Cathy Alston-Kearney will be one of the featured SEVEN Speakers during the 2018 Morehead-Cain Alumni Forum, taking place October 19 through 21 in Chapel Hill.
Cathy Alston-Kearney ’81 knows the value of investing in human potential. After all, someone did it for her first. After working for twenty-one years as the executive director of the Warren Family Institute, helping underprivileged families find affordable housing, Cathy now works as the student success director for Warren County Schools and as a pastor for Oak Chapel AME Church in Warrenton, NC. She says her life passion mirrors the mission of the Morehead-Cain Foundation, and in fact the Morehead-Cain alumni network launched her nonprofit career.
“I have always had a firm belief that helping people see their own value and their own potential, and giving them tools by which they can cultivate their gifts, is one of the best investments we can make,” Cathy says. “I enjoy seeing kids, especially, learn and grow and discover their own power. It’s all about building relationships with folks and helping them figure out how to overcome their particular challenges.”
Once, Cathy worked with a young girl in her church congregation who struggled with intellectual developmental challenges. Cathy discovered that the girl had talent in drawing and art, and subsequently gave the girl responsibilities in the design projects the church had underway at that time.
“It was an opportunity for her to shine,” Cathy says.
For Cathy, the Morehead-Cain Scholarship enabled her to pursue her dreams in ways she otherwise would not have been able to.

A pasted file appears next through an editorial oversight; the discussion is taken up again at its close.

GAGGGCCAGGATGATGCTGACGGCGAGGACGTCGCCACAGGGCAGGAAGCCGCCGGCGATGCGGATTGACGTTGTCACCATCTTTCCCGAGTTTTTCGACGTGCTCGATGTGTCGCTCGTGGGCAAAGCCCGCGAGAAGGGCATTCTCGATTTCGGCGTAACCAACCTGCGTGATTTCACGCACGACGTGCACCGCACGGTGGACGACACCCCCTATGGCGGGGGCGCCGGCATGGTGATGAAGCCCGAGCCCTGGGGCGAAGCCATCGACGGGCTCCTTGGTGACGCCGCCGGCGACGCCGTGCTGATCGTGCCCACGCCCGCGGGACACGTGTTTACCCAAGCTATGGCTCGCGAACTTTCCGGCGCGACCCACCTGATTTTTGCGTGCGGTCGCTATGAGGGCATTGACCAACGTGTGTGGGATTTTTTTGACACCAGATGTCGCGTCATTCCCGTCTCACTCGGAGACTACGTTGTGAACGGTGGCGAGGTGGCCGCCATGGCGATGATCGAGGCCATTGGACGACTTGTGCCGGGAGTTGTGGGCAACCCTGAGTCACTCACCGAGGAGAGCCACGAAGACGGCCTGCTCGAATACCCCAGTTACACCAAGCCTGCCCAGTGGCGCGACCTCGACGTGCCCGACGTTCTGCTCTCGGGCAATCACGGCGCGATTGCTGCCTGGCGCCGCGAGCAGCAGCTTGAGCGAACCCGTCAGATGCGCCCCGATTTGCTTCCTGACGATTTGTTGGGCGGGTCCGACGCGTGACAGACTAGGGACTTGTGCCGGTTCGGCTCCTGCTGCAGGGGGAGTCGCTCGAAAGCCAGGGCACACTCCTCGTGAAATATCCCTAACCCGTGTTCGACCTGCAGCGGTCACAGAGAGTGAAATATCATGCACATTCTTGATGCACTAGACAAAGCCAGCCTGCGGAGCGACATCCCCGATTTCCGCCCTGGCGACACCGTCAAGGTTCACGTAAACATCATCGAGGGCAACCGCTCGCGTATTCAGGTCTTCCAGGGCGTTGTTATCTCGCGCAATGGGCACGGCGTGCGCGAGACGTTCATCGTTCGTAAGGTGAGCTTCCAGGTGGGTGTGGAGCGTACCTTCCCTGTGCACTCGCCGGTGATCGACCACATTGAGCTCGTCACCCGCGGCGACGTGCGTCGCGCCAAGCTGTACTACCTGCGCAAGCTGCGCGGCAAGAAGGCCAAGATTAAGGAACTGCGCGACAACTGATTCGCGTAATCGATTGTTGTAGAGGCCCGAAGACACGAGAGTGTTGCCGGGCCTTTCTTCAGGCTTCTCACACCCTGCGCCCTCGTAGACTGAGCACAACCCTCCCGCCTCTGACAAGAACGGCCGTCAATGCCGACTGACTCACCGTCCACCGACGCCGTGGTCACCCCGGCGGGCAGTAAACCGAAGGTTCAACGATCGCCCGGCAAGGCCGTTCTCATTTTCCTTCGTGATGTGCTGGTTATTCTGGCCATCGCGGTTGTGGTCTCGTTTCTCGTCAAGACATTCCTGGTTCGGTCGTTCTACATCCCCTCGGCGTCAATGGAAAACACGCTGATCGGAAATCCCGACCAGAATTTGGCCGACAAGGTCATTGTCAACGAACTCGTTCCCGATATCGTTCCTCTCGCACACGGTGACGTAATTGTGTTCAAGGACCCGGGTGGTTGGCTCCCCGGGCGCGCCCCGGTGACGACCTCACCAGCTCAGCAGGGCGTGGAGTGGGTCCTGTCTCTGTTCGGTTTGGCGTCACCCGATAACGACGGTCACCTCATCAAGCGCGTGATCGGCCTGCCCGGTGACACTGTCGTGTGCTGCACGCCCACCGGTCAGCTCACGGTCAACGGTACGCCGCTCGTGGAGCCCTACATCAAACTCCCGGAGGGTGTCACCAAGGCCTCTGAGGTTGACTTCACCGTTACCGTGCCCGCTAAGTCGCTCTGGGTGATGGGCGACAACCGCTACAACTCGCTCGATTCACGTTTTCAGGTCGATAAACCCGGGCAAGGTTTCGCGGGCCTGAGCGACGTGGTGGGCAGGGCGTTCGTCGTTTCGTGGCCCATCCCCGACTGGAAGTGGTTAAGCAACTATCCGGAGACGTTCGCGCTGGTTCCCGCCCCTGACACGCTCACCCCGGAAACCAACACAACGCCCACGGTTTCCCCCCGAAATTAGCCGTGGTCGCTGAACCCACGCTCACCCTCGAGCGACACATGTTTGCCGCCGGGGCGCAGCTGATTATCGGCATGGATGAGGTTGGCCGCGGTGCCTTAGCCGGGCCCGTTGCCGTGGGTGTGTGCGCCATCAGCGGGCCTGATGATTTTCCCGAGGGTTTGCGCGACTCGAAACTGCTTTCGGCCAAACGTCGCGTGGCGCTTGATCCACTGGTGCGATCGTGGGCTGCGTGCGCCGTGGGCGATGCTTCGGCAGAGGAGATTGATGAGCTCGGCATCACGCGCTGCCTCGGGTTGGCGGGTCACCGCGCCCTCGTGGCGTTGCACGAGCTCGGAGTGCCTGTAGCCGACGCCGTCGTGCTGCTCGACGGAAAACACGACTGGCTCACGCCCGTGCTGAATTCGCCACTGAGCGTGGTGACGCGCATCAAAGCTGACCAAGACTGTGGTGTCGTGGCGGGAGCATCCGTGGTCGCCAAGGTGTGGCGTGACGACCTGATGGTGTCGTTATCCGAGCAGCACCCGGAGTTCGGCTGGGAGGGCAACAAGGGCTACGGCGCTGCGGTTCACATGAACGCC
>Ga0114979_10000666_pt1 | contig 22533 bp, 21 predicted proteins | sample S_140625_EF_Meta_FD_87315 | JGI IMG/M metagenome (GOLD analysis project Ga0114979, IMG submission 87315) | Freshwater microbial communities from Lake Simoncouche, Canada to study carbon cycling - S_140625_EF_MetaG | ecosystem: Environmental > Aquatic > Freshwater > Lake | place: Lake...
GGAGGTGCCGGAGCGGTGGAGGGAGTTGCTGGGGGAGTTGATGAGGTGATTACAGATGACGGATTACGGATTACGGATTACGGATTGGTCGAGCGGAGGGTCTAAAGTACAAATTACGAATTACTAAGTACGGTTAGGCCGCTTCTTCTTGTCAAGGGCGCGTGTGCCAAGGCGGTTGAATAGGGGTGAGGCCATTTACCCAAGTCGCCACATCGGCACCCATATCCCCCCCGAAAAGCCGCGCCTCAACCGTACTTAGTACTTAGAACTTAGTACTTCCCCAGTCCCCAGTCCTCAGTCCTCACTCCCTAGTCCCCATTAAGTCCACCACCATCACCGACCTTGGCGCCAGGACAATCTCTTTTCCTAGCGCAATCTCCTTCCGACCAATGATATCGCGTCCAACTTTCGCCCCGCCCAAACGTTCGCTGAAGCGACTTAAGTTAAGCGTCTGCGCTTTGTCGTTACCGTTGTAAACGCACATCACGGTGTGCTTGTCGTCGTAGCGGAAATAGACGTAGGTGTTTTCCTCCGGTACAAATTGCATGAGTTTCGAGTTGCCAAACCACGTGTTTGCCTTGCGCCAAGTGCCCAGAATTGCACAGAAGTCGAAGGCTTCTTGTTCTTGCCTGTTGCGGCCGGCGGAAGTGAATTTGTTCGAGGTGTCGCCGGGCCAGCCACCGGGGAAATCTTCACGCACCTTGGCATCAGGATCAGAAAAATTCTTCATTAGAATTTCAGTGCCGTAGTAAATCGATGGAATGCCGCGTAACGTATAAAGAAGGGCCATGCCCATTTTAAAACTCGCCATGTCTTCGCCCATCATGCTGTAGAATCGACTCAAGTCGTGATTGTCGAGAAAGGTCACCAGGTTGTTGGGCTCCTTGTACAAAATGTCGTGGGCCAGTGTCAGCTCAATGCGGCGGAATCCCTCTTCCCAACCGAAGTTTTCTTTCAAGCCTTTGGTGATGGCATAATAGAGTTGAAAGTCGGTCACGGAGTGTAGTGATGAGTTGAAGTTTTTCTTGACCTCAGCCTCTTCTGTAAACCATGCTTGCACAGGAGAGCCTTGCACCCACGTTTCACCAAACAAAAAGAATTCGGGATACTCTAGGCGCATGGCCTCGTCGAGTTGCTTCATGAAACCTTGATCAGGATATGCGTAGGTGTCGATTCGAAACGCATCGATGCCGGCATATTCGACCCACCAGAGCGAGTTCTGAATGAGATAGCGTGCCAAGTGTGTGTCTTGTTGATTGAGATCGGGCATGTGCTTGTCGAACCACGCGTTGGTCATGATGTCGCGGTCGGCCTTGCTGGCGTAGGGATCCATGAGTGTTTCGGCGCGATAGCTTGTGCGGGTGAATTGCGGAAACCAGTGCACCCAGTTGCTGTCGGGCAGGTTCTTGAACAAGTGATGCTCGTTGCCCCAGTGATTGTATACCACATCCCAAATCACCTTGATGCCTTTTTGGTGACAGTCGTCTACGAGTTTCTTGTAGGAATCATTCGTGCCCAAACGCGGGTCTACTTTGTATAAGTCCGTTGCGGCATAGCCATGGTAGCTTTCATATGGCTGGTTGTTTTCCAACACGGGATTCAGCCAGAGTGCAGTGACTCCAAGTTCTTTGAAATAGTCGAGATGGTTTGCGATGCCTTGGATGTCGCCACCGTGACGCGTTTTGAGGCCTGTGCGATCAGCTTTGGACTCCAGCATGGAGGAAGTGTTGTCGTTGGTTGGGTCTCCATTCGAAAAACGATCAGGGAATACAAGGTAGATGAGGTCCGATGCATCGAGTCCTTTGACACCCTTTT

“I’m not from a wealthy family,” she says. “I lost both my grandparents in my junior and senior years of high school. They’d always instilled in me the expectation and desire to go to college, but how to do that was not as clear. The Morehead lifted that burden, answered that question.”
Cathy says her alternative was to attend community college to earn an associate degree so that she could work and pay her own way through a four-year degree.
“Morehead closed all those doors and opened a big one of opportunity,” she says. “Just having it on my résumé has had an impact on my career choices and opportunities.”
In fact, Cathy’s nonprofit career path started with another Morehead-Cain alumus. Not too long after her graduation from UNC, Cathy saw Robin Britt ’63 give a talk at a statewide conference. Cathy was living in her hometown, Nashville, NC, at the time. She approached Robin after the talk, he invited her to interview for a position his nonprofit was in the process of creating . . . and soon Cathy was living in Greensboro, working for Robin. Her husband’s job took Cathy to Warren County just two years later.
Cathy says it has been years since she’s been back on campus.
“I’m looking forward to connecting with the community of Moreheads, networking, fellowship, hearing where people are and what they’re doing, being inspired by all the good work,” she says of the Forum.
After all, Cathy sees the value of the Morehead-Cain as a catalyst “to connect to a group brought together intentionally because of shared characteristics.”
“The Foundation’s interest in developing leaders with an outward focus and motivation has meant a lot to me,” she says. “Not just an investment in my personal interest but an intentional investment in my growth and development.”
And Cathy pays it forward for others in her work every day. In her free time, though, she has several hobbies that have nothing to do with other people. She loves reading, gardening, story quilting, and home improvement projects.
“I love power tools,” she laughs. “Working with people, those results can be slow to manifest. Having something where you can see some immediate results that you’re responsible for has always been important.”